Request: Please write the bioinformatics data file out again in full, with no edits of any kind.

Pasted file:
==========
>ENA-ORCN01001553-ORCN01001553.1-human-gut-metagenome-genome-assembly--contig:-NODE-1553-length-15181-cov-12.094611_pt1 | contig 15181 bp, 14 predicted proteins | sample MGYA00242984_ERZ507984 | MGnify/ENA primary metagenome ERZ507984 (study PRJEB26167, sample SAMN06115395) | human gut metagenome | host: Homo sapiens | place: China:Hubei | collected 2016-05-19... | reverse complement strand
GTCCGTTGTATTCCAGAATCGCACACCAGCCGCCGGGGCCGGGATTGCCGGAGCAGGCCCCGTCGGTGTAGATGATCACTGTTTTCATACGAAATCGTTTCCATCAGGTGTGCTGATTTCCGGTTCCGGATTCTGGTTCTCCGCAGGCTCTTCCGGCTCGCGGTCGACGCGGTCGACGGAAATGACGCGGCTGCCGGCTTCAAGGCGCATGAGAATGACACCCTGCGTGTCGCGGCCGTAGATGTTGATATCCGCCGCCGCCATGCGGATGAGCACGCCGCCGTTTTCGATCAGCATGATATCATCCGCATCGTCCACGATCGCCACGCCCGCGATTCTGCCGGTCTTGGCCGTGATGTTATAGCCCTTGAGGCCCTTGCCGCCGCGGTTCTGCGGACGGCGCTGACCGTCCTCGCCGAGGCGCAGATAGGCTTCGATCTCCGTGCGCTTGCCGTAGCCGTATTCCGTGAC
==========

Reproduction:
>ENA-ORCN01001553-ORCN01001553.1-human-gut-metagenome-genome-assembly--contig:-NODE-1553-length-15181-cov-12.094611_pt1 | contig 15181 bp, 14 predicted proteins | sample MGYA00242984_ERZ507984 | MGnify/ENA primary metagenome ERZ507984 (study PRJEB26167, sample SAMN06115395) | human gut metagenome | host: Homo sapiens | place: China:Hubei | collected 2016-05-19... | reverse complement strand
GTCCGTTGTATTCCAGAATCGCACACCAGCCGCCGGGGCCGGGATTGCCGGAGCAGGCCCCGTCGGTGTAGATGATCACTGTTTTCATACGAAATCGTTTCCATCAGGTGTGCTGATTTCCGGTTCCGGATTCTGGTTCTCCGCAGGCTCTTCCGGCTCGCGGTCGACGCGGTCGACGGAAATGACGCGGCTGCCGGCTTCAAGGCGCATGAGAATGACACCCTGCGTGTCGCGGCCGTAGATGTTGATATCCGCCGCCGCCATGCGGATGAGCACGCCGCCGTTTTCGATCAGCATGATATCATCCGCATCGTCCACGATCGCCACGCCCGCGATTCTGCCGGTCTTGGCCGTGATGTTATAGCCCTTGAGGCCCTTGCCGCCGCGGTTCTGCGGACGGCGCTGACCGTCCTCGCCGAGGCGCAGATAGGCTTCGATCTCCGTGCGCTTGCCGTAGCCGTATTCCGTGAC